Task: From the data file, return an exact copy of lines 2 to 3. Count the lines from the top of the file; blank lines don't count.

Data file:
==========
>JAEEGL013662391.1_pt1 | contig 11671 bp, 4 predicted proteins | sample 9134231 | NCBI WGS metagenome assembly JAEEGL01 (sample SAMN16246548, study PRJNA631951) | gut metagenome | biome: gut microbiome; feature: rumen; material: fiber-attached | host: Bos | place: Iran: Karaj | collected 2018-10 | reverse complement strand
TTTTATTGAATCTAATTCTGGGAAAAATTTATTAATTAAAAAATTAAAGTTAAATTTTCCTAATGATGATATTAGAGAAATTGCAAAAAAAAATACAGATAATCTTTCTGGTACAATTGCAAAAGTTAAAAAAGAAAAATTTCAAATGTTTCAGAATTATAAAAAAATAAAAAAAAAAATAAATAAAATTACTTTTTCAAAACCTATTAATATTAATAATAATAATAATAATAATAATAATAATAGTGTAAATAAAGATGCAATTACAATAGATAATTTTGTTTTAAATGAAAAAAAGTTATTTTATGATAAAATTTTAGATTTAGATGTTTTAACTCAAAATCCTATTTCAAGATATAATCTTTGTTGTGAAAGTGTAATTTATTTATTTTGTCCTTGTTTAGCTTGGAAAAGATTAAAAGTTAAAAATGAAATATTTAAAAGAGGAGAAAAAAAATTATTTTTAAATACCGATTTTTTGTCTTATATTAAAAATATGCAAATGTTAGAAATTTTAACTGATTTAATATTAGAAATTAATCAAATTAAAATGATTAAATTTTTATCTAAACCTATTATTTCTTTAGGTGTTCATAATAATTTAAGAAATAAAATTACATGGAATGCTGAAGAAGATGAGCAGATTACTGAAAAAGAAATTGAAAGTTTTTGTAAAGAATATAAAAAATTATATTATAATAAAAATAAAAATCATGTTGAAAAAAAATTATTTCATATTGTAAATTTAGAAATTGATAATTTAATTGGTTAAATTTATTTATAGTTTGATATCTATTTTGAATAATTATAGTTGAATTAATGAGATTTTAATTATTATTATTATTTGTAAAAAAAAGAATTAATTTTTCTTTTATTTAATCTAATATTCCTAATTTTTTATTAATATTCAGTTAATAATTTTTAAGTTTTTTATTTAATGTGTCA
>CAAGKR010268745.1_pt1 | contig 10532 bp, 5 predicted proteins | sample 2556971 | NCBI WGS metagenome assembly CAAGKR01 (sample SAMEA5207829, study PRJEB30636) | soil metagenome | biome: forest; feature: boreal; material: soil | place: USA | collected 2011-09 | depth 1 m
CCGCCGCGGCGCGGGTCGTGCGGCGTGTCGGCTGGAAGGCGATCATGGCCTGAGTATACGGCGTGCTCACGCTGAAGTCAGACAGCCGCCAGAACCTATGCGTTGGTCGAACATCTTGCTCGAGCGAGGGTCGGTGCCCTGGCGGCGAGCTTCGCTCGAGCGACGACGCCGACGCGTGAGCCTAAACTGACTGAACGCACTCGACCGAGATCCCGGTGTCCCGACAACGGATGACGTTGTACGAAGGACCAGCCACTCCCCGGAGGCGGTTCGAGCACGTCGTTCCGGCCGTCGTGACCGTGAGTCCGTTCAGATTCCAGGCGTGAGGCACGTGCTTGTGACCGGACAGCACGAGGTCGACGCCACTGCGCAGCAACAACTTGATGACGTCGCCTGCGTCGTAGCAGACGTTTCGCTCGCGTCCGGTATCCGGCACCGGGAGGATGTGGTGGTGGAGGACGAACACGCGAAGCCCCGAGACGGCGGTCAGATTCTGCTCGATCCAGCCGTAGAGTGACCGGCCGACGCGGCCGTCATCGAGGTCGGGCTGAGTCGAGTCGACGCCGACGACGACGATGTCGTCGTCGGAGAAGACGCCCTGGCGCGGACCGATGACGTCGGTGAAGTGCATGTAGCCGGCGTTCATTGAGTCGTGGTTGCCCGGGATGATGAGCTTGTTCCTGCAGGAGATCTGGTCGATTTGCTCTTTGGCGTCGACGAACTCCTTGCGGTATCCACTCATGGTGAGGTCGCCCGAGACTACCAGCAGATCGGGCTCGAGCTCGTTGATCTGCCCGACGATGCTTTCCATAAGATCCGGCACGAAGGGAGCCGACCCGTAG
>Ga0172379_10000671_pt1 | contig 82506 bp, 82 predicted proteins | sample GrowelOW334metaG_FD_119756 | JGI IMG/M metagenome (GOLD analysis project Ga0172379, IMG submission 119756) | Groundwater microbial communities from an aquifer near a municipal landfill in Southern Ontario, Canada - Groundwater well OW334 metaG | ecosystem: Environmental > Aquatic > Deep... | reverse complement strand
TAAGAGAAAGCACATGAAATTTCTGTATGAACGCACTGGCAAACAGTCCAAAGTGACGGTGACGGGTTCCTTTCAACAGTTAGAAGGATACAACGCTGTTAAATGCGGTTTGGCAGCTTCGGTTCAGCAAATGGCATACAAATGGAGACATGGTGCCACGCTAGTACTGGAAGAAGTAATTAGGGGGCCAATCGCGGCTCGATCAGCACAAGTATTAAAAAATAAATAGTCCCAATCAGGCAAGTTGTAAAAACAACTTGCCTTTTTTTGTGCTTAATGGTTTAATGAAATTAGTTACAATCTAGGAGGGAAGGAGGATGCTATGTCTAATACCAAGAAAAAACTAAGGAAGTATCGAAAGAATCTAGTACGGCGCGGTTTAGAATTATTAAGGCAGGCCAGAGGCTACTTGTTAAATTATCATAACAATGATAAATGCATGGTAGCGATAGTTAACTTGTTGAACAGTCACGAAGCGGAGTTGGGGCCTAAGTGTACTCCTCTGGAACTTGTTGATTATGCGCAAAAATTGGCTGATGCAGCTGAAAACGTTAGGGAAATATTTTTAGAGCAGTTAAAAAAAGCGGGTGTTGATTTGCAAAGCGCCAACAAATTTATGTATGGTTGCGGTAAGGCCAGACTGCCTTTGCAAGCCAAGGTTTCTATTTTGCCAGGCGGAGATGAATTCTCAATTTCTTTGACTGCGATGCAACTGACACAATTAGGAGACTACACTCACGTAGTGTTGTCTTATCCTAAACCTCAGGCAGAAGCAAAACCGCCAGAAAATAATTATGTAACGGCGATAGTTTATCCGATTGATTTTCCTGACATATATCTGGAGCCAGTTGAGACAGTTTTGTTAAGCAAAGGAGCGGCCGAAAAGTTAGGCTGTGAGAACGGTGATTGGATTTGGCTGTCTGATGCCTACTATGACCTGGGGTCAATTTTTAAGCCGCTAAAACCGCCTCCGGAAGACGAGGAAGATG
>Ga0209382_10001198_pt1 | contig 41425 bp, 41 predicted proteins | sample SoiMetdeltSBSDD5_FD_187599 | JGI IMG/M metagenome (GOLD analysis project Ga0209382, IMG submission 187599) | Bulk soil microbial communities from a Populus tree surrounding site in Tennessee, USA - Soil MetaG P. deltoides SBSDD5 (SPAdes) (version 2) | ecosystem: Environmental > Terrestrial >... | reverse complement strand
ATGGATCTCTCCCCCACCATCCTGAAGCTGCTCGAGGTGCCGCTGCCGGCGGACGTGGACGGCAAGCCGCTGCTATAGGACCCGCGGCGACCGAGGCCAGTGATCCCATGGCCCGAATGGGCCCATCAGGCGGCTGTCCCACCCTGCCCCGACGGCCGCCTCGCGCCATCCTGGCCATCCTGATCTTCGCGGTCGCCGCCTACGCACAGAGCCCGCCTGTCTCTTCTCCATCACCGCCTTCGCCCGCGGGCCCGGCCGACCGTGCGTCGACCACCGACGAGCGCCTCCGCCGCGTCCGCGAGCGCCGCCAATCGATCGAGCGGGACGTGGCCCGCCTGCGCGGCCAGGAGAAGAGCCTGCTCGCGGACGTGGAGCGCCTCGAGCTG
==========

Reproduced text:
TTTTATTGAATCTAATTCTGGGAAAAATTTATTAATTAAAAAATTAAAGTTAAATTTTCCTAATGATGATATTAGAGAAATTGCAAAAAAAAATACAGATAATCTTTCTGGTACAATTGCAAAAGTTAAAAAAGAAAAATTTCAAATGTTTCAGAATTATAAAAAAATAAAAAAAAAAATAAATAAAATTACTTTTTCAAAACCTATTAATATTAATAATAATAATAATAATAATAATAATAATAGTGTAAATAAAGATGCAATTACAATAGATAATTTTGTTTTAAATGAAAAAAAGTTATTTTATGATAAAATTTTAGATTTAGATGTTTTAACTCAAAATCCTATTTCAAGATATAATCTTTGTTGTGAAAGTGTAATTTATTTATTTTGTCCTTGTTTAGCTTGGAAAAGATTAAAAGTTAAAAATGAAATATTTAAAAGAGGAGAAAAAAAATTATTTTTAAATACCGATTTTTTGTCTTATATTAAAAATATGCAAATGTTAGAAATTTTAACTGATTTAATATTAGAAATTAATCAAATTAAAATGATTAAATTTTTATCTAAACCTATTATTTCTTTAGGTGTTCATAATAATTTAAGAAATAAAATTACATGGAATGCTGAAGAAGATGAGCAGATTACTGAAAAAGAAATTGAAAGTTTTTGTAAAGAATATAAAAAATTATATTATAATAAAAATAAAAATCATGTTGAAAAAAAATTATTTCATATTGTAAATTTAGAAATTGATAATTTAATTGGTTAAATTTATTTATAGTTTGATATCTATTTTGAATAATTATAGTTGAATTAATGAGATTTTAATTATTATTATTATTTGTAAAAAAAAGAATTAATTTTTCTTTTATTTAATCTAATATTCCTAATTTTTTATTAATATTCAGTTAATAATTTTTAAGTTTTTTATTTAATGTGTCA
>CAAGKR010268745.1_pt1 | contig 10532 bp, 5 predicted proteins | sample 2556971 | NCBI WGS metagenome assembly CAAGKR01 (sample SAMEA5207829, study PRJEB30636) | soil metagenome | biome: forest; feature: boreal; material: soil | place: USA | collected 2011-09 | depth 1 m